Here again, we see that Mary is prayed to, and adorned. What we also can see, is that images of Mary were in churches from the earliest times of Christianity.

The Historian in the day of the Nestorian controversy, Socrates,  notes in his letter to the Royal Princesses, and to Theodosius that Nestorius is “Disgracefully Illiterate” seeing that tradition was overwhelmingly saturated with Mary being called the Theotokos, in which Socrates lists for Nestorius.

He lists: Origen, commentary on Deuteronomy (PG 12.813) Hom 7, In Lucam 7 (Socrates Hist Eccl. 7.32)  Peter of Alexandria (PG 18.517) Alexander of Alexandria Ep, Ad Alexandrum 12, PG. 18.568; Eusebius Caesarea, Vita Constantini 3.43 PG. 20.1104; Athanasius, Con. Arianos 3.14, PG. 26.349. Vita Antonii 36, PG. 26.897;  Gregory of Nazianzin Ep. 101. PG 37.177;  Gregory of Nyssa Ep.3 PG. 46.1024

Here we can see, that Nestorius was going away from the traditional use of the term Theotokos. This brings about a big issue. The idea that sola scriptura, or the denial of the use of tradition as somewhat informative for fallible generations, is not only useful, but completely adhered to in the times of heresy. Each council even would say in defense of a councils authoritative position on a said subject, that this has been taught before us by the fathers, and brought down to us, whereas, the heretics always strayed away from tradition, and used a singular dogmatic position against the the heavy consensus of the fathers before them.

We can see above, that the argument that Mary was elevated to a higher place as a reaction to Nestorianism is false, since the patristic fathers before Nestorius was around held to the same thing as the St Cyril of Alexandria, and the plurality of bishops against Nestorius. What it also shows, is that the consensus of the church before Nestorius held the very answer to such Christological issues as Nestorianism. St. Cyril notes, that the only non heretical name for Mary is Theotokos, which was not an invention of St. Cyril

Scriptural support for the Theotokos

This notion that Mary in the bible is not ever mentioned in a high place seems accurate as a protestant. You seem to never see any place where she is given honorable mention, however, with a patristic perspective on the biblical view of Mary, we see an extremely deep, and an almost impossible to argue away view of Mary as the Ark of the Covenant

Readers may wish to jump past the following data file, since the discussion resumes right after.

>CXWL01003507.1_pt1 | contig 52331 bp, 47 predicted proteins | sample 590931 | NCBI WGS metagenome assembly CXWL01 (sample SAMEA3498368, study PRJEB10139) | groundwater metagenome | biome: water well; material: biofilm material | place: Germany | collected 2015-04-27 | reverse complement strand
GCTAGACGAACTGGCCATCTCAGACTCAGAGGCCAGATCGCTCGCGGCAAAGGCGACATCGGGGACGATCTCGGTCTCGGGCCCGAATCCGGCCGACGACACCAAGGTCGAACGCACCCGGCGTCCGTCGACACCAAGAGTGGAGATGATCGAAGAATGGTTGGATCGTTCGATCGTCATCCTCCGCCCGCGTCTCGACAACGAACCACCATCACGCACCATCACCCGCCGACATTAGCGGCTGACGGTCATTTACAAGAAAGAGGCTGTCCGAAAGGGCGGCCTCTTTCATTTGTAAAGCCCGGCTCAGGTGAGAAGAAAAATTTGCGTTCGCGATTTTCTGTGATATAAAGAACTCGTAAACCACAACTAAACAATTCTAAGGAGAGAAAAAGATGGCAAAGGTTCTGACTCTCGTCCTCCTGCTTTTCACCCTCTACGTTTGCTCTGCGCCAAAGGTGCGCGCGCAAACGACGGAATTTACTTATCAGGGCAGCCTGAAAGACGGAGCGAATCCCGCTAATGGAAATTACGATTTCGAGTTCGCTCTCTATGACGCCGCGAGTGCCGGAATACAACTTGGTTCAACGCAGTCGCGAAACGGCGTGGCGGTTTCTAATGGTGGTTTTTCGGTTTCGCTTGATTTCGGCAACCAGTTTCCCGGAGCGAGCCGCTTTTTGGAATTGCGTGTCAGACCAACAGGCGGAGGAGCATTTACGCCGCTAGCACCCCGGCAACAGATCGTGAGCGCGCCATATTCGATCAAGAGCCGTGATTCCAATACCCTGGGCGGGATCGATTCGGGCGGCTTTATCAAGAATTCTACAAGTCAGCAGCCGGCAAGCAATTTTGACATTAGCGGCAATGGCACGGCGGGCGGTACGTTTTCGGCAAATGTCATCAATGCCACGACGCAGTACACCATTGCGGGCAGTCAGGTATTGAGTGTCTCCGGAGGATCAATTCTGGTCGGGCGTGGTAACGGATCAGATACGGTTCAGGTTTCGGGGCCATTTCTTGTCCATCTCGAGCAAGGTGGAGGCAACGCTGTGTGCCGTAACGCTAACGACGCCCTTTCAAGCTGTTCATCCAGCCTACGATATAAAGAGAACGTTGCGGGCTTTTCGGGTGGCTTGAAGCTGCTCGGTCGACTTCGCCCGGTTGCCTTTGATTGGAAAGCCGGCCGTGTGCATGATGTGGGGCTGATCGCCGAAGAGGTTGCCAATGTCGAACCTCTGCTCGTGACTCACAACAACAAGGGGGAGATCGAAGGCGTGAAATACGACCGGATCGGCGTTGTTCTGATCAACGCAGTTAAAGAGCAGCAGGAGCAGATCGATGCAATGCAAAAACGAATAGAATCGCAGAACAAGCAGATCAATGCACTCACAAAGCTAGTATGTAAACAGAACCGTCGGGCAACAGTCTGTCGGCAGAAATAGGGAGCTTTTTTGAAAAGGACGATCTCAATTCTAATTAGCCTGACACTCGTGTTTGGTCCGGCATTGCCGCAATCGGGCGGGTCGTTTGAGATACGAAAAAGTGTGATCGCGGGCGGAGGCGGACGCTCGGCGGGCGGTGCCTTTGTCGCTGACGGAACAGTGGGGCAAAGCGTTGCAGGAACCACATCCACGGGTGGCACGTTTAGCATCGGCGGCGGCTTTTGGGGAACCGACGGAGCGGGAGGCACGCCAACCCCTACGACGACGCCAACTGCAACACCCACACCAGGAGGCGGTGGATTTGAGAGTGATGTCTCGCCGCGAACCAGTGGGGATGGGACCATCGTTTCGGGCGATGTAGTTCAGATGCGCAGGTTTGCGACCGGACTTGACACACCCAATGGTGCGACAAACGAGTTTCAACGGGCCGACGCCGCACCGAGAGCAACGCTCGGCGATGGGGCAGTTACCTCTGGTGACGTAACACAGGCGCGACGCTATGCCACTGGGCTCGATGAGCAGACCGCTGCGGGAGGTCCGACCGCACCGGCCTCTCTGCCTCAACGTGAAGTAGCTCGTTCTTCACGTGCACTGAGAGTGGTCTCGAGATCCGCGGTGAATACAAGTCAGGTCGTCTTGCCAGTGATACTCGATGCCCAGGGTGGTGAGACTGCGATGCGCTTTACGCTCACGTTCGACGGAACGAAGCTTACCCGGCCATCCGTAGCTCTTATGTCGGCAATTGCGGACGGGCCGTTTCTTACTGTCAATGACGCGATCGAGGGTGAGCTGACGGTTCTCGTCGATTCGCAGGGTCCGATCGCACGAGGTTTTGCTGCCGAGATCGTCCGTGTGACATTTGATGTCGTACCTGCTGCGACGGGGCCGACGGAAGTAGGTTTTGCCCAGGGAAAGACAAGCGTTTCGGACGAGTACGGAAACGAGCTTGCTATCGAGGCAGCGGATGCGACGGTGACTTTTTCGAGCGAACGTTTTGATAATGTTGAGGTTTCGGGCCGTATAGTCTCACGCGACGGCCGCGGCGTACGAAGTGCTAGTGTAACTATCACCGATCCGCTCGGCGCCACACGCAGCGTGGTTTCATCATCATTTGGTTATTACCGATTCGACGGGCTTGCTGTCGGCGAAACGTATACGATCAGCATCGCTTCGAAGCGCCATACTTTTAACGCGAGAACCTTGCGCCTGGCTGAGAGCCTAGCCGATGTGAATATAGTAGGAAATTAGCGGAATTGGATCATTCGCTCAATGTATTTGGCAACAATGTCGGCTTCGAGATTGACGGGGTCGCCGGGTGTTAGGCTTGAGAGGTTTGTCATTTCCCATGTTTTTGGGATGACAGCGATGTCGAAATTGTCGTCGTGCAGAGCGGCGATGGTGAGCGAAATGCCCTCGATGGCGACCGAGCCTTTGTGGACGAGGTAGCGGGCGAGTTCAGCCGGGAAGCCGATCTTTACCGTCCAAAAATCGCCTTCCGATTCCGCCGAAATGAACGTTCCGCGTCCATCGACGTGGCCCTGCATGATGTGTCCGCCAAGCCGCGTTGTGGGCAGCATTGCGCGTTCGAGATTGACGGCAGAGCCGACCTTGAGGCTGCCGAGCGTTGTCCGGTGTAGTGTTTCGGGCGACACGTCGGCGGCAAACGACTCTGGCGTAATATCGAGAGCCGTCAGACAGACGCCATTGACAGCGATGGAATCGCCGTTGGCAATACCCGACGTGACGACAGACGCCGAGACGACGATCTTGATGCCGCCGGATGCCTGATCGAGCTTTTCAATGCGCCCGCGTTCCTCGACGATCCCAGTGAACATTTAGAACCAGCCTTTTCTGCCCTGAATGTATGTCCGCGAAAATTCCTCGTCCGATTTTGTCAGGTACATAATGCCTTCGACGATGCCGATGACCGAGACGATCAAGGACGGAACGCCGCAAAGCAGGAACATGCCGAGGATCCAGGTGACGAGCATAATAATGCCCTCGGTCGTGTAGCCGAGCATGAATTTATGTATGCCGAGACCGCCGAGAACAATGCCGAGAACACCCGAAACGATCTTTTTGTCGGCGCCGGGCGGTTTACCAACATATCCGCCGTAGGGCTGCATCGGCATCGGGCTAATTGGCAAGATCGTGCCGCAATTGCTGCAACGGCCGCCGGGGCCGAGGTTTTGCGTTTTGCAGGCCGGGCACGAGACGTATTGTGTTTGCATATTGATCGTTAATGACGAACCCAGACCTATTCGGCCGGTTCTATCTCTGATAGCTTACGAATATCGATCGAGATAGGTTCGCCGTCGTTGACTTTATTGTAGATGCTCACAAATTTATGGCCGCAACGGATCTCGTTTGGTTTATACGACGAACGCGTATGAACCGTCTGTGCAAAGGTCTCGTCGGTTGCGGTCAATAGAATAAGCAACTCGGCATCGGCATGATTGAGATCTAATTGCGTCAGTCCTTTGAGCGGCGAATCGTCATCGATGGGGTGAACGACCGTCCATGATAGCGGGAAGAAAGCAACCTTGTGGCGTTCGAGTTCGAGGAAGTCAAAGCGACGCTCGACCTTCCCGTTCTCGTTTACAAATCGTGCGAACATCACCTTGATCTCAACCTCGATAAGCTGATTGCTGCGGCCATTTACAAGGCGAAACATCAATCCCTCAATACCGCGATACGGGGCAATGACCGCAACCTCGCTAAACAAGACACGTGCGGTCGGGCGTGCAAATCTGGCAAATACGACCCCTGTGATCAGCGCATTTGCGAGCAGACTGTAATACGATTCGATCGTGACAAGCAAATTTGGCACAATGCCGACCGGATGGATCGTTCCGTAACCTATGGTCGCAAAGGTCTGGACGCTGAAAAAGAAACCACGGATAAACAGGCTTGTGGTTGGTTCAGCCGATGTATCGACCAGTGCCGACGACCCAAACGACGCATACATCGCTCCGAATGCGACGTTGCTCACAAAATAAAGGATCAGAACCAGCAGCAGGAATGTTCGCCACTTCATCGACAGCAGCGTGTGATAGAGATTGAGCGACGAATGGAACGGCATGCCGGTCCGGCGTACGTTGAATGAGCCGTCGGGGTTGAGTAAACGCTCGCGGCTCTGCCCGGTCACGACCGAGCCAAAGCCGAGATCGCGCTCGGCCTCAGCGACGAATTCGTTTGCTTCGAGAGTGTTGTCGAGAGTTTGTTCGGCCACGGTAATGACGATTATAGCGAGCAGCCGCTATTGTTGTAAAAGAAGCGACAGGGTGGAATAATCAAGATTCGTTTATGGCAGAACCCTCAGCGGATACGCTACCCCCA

This seems to make complete sense, seeing that Christ, who came to restore life, was carried in the womb of Mary, much like the Holy Law of God was carried in the Ark of the Covenant. Also was the mana in the Ark of the Covenant, and the obvious connection between Christ being the bread of life. But is there scriptural support for such a thing?

The story of David in 2 Samuel, as he is bringing the Ark of the Covenant to Jerusalem, is obviously mirrored in Luke. We read:

David “arose and went” (2 Samuel 6:2)  The same words are applied in Luke 1:39 Mary “arose and went”

Both David and Mary proceeded to the hill country of Judah

David speaks of his unworthiness with the words ” How can the Ark of the Lord come to me?” (2 Samuel 6:9)  Which are almost said verbatim in Luke 1:43 “Why is this granted to me, that the mother of my Lord should come to me?”  The word “Ark” is changed with “mother”.

David danced for joy in the presence of the Ark (2 Samuel 6:14,16)  and we read in Luke 1:44 that the child in Elizabeth’s womb leaped as Mary approached.

Finally, the ark remained in the hillside for 3 months (2 Samuel 6:11) In which Mary spent 3 months with Elizabeth (Luke 1:56)

We can clearly see the typology, which is strikingly obvious.  The early church evidence of such and idea before the Nestorian controversy were:

St Ephrem of Syrian (S. Ephrem, Rhythm iii, On the Nativity); St Hippolytus “At that time, the Savior coming from the Virgin, the Ark, brought forth His own Body into the world from that Ark” In Dan.vi., Patr. Gr., Tom. 10, p. 648; St Ambrose “The prophet David danced before the Ark.  Now what else should we say the Ark was but holy Mary?” Serm. xlii. 6, Int. Opp., S. Ambrosii; St Athanasius  full of grace, Lady, Queen, Mistress, Mother of God, and Ark of sanctification” (Orat. In Deip. Annuntiat, nn. 13, 14. Int. Opp. S. Athanasii) 

Mary as women

John’s Gospel opens declaring “In the beginning” (John 1:1) just as Genesis starts out by saying “In the beginning” (Genesis 1:1).